Niamh O’Malley’s exhibition, handle, consists of a large body of newly commissioned and recent work. The exhibition focuses on sculpture, and along with wood and glass, the artist uses steel as a visible component for the first time. It’s structural capacity and strength allows her to create vertical and horizontal lines within the gallery space. O’Malley is interested in the challenges of locating and positioning the viewer and occupying the volume of this very large room.
There is a silent, moving image component to the exhibition, exhibited on a large LED screen. This very bright, flickering, display system, more often used for advertising, requires distance for legibility. The landscape footage, originally captured on an iPhone camera, has been edited by screen recording the movement of the artists finger swiping through the ‘live’ images on the phone. Any slippage or shift in tempo also registers. The results are fidgety and distracting – even a little violent within what is otherwise a deliberately static exhibition.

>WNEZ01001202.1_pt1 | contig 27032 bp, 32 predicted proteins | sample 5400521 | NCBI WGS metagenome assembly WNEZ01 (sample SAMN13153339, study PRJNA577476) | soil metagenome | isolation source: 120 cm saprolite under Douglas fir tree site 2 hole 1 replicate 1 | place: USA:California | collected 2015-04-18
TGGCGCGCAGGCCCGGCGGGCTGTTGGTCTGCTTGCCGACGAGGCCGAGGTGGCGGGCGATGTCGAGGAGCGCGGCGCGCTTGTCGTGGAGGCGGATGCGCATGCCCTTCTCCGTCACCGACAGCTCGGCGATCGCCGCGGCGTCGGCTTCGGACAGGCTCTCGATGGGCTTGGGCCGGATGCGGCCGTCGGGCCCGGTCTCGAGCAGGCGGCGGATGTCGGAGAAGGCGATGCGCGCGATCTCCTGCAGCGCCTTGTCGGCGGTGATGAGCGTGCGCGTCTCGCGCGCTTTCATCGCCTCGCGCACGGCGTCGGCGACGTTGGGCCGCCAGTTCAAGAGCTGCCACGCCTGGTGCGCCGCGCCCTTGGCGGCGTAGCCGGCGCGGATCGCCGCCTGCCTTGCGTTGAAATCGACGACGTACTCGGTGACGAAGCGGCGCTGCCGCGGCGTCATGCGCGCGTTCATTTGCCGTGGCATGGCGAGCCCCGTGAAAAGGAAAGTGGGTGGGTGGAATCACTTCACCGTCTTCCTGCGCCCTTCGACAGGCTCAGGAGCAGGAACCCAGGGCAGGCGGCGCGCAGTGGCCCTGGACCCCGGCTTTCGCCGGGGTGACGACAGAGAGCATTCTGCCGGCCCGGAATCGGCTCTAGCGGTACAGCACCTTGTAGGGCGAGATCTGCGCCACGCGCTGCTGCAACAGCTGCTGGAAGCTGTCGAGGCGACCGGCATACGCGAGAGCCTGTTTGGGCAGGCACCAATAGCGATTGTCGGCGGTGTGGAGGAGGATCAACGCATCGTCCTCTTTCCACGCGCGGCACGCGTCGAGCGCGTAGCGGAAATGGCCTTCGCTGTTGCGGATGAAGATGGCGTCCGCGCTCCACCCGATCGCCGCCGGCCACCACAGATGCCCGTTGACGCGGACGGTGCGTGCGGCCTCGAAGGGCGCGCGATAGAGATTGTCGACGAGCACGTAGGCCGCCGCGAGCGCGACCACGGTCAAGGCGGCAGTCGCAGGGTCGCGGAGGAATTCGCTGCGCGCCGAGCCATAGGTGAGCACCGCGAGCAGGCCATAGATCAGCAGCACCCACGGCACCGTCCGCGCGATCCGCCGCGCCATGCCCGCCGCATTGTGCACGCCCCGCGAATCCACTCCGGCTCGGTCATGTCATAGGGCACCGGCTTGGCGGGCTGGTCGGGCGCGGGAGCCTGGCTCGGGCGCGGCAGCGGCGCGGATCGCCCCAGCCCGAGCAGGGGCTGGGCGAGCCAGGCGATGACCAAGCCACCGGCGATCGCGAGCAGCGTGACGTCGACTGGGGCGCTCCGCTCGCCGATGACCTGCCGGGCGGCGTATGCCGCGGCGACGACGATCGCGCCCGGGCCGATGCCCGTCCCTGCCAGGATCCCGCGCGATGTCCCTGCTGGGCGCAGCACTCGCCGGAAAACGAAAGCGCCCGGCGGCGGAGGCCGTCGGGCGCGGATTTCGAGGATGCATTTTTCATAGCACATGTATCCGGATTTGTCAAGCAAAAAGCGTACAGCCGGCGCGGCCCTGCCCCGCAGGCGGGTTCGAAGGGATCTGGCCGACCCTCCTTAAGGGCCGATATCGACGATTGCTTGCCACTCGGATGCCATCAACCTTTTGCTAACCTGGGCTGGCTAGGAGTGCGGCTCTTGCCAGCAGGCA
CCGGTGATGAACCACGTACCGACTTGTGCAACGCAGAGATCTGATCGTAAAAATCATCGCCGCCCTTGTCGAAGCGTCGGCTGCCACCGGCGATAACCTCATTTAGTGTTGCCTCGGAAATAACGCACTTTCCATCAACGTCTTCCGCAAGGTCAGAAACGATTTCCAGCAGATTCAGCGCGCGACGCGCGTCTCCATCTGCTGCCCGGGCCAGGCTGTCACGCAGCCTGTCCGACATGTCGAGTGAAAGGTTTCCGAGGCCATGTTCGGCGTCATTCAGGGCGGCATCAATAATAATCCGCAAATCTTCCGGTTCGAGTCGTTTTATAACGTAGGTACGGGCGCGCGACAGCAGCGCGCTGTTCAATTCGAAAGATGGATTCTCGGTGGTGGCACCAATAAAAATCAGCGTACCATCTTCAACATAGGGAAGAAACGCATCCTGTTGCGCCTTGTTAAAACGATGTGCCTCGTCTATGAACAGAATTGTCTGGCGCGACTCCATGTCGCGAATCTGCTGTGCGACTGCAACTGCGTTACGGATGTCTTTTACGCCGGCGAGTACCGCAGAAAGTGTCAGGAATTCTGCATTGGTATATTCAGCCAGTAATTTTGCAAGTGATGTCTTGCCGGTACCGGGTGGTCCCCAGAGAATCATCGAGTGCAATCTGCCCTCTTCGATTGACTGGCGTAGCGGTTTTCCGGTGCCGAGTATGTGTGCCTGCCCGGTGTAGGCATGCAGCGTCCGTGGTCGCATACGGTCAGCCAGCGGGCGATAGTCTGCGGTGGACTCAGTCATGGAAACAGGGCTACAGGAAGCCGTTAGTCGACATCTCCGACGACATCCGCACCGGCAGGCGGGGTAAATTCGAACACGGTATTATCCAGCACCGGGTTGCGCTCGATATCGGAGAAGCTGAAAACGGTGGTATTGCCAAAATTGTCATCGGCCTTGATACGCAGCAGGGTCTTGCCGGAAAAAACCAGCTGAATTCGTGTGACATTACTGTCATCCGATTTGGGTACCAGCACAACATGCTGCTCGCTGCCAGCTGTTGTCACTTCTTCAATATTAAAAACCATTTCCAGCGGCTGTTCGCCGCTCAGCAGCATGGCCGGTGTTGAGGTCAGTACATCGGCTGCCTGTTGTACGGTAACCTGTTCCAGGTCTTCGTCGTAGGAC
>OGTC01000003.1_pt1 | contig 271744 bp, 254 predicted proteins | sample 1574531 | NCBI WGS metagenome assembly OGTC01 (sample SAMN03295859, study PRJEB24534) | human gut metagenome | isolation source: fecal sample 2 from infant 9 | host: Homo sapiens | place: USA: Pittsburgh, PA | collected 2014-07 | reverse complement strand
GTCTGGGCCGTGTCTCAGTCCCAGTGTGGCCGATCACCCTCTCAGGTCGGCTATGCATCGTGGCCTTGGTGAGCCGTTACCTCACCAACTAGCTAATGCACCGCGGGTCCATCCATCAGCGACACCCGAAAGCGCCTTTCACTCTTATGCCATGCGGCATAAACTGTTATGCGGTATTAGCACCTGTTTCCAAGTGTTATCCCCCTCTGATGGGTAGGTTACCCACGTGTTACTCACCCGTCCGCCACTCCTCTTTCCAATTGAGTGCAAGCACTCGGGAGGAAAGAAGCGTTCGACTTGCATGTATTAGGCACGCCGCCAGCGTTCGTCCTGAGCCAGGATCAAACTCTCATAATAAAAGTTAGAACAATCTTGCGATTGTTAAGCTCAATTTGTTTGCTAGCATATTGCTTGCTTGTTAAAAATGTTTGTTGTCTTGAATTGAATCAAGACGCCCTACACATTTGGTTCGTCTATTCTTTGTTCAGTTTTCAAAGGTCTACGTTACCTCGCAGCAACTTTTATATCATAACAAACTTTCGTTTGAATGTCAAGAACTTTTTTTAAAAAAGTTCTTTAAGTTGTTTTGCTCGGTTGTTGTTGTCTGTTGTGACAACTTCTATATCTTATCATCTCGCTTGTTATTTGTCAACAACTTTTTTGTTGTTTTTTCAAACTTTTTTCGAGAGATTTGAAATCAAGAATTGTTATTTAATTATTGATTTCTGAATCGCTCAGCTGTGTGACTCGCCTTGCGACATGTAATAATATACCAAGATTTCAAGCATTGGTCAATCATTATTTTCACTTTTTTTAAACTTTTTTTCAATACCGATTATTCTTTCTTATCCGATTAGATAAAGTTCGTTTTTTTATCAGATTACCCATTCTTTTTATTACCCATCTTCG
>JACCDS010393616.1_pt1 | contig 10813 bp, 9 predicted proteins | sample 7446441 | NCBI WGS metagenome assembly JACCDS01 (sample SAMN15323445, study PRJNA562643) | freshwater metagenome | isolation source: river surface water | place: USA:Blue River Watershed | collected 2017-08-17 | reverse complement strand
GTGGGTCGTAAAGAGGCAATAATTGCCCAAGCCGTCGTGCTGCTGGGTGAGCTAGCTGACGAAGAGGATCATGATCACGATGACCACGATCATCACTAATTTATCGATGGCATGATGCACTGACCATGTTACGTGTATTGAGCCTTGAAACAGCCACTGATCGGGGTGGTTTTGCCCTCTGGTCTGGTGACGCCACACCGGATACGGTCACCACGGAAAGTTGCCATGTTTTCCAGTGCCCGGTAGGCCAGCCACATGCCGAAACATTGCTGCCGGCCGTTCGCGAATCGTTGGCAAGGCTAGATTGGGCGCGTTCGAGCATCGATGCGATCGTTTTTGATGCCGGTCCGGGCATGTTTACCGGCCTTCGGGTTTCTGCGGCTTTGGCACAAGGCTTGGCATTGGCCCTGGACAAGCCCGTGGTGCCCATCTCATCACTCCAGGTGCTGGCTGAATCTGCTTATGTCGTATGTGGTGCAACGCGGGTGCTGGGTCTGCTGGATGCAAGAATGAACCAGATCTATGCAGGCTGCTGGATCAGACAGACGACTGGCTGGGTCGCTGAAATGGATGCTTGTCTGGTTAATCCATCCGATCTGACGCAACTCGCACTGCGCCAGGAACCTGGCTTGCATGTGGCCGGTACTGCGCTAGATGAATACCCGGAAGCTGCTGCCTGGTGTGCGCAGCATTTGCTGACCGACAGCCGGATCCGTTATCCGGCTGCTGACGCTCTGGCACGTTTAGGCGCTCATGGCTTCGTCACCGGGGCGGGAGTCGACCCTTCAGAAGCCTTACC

A constant within O’Malley’s work has been an effort to grasp a still, to fix a moment into a surface. She is hoping to activate a particular type of attention and silence. From polished wooden handles and sanded slivers of glass to stretched lines of steel, currently there is a compulsion in her work to make something still and to make something solid. “Perhaps this comes out of anxiety, a sense of a too-fast changing, unreliable world. I’m not sure what it means to be absorbed and to scrutinise, to give attention to making, handling and touch in these circumstances, but that is what I find myself doing.” Niamh O’Malley